ETP has extensive invoicing, recordkeeping, and documentation requirements and the agency restricts how much administrative costs it will pay to comply with these requirements. Both direct administrative costs and indirect costs must either be figured into the fixed price per trainee or itemized in a line item budget within the restrictions ETP will reimburse them. ETP does not pay the full applicable campus indirect cost rate.

The second, and financially safer, way for campuses to participate in ETP is as the training subcontractor to an employer. The campus would either retrain the employer's employees for placement back with the employer or train new hires for the employer. In either case, the subcontract should make it clear that the University would be paid for each successful training completion regardless of employment which would limit the University's financial liability. The employer would be responsible for the 90-day job retention requirement. There are still extensive recordkeeping and invoicing requirements with this method. The employer, as prime contractor, would be responsible for more of the administrative requirements. Again, however, reimbursement for any administrative costs, both direct and indirect, is limited.

Charles Lundberg, ETP Marketing Director, is available to meet with campus program and administrative staff to provide technical assistance on the ETP regulations prior to developing a contract with ETP. His telephone number is: (916) 653-1662.

Job Training Partnership Act and Private Industry Councils

The Job Training Partnership Act (JTPA) under the Employment Development Department provides its funding at the local level through the local Private Industry Council (PIC). The PIC has targeted specific groups of unemployed workers such as those in the aerospace industry, for retraining and job placement. As with the ETP, payment is based on successful completion of training, job placement, and retention. There are, however, more variables in JTPA which are determined-by the requirements of the local PIC and the contractor's proposal. Minimum wage can be lower and job retention may be for only 30 days. Previous payments do not have to be returned if the trainee does not stay on the job for 30 days, but final payment is tied to completion of the retention period.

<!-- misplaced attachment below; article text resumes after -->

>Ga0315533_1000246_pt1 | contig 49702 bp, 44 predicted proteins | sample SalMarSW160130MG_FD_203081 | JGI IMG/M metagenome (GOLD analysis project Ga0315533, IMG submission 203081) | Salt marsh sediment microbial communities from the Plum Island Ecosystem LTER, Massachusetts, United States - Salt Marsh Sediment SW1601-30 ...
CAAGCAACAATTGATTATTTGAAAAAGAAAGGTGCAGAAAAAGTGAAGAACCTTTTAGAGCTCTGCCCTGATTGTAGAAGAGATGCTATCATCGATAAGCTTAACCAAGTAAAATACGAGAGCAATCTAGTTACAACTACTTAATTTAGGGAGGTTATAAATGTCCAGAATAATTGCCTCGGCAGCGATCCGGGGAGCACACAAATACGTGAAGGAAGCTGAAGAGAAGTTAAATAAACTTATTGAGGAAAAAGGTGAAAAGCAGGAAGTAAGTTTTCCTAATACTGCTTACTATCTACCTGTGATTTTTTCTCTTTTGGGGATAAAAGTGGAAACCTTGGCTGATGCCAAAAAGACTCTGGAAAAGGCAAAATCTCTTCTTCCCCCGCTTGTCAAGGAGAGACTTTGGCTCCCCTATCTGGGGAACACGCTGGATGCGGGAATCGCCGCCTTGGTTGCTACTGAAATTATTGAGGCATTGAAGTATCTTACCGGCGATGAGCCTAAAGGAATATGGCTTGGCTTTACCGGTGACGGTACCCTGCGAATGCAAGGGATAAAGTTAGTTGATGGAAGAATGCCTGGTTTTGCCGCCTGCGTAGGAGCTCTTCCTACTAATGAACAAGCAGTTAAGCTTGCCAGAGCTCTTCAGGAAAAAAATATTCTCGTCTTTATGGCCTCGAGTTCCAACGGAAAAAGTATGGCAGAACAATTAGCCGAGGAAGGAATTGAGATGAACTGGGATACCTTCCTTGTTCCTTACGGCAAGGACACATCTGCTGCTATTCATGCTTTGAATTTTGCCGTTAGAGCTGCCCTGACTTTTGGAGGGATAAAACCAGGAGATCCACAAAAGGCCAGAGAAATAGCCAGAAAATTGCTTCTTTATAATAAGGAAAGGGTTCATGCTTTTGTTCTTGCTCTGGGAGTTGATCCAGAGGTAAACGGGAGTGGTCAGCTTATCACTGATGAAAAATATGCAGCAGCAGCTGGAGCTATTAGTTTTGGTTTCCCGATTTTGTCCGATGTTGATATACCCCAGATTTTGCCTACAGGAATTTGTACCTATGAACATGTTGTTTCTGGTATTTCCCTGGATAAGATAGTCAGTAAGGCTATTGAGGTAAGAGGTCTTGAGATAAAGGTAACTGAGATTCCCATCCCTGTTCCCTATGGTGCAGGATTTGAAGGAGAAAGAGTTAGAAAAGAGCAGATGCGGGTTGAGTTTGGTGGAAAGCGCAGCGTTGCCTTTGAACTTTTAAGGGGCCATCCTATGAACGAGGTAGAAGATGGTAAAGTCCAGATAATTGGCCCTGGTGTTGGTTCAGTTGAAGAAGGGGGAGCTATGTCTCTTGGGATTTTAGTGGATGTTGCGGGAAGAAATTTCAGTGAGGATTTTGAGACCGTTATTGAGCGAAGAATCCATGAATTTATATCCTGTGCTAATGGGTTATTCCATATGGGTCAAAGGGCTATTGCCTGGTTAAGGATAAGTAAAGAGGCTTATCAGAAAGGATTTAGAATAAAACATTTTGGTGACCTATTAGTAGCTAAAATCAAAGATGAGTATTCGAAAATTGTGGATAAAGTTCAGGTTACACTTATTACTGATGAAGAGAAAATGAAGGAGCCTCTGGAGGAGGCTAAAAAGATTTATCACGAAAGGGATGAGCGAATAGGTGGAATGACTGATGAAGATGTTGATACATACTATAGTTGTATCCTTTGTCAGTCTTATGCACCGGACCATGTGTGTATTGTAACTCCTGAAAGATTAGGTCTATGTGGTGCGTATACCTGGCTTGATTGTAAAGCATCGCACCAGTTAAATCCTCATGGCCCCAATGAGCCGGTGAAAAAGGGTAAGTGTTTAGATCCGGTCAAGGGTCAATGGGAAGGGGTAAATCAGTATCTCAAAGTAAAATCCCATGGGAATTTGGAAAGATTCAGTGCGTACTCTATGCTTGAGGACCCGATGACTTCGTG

The cost limitations are 15 % maximum for administrative costs including both direct and indirect, 50% minimum for training, and 255% maximum for job placement assistance. The local PIC determines if it will provide payment on a fixed price basis with payment at benchmarks or on a cost reimbursement basis. Again, the administrative recordkeeping and invoicing requirements are quite burdensome so that the amount allowed for administrative may have to be subsidized by the campus. Indirect costs are limited. Campuses currently participating in JTPA projects have not fully recovered the amounts contracted for.

As with ETP, there is less financial risk for the University if campuses contract only to provide the training and are not responsible for job placement, but there is still some financial risk as trainees may quit or find work before the training is over so that the payment per trainee is reduced.

Campus Actions

Because the programmatic requirements of the JTPA and the ETP outlined above are based on their legislation and board policies, there is little that can be done to alleviate the financial risk and administrative burden inherent in these programs. Campuses have been able to negotiate the reporting burdens onto the prime contractor. Whether payment provisions are negotiable depends on the local PIC. All campuses require approval of a dean or equivalent to provide a statement saying that they understand the financial liability these contracts could incur and that the department or division involved will be responsible for any losses resulting from such contracts.

Refer: Samuela A. Evans

(510) 987-9849

Subject Index: 02

Organization Index: S-115

David F. Mears

Director, Research

Administration Office

Enclosures [not scanned]

cc:

Belle Cole

Carol McClain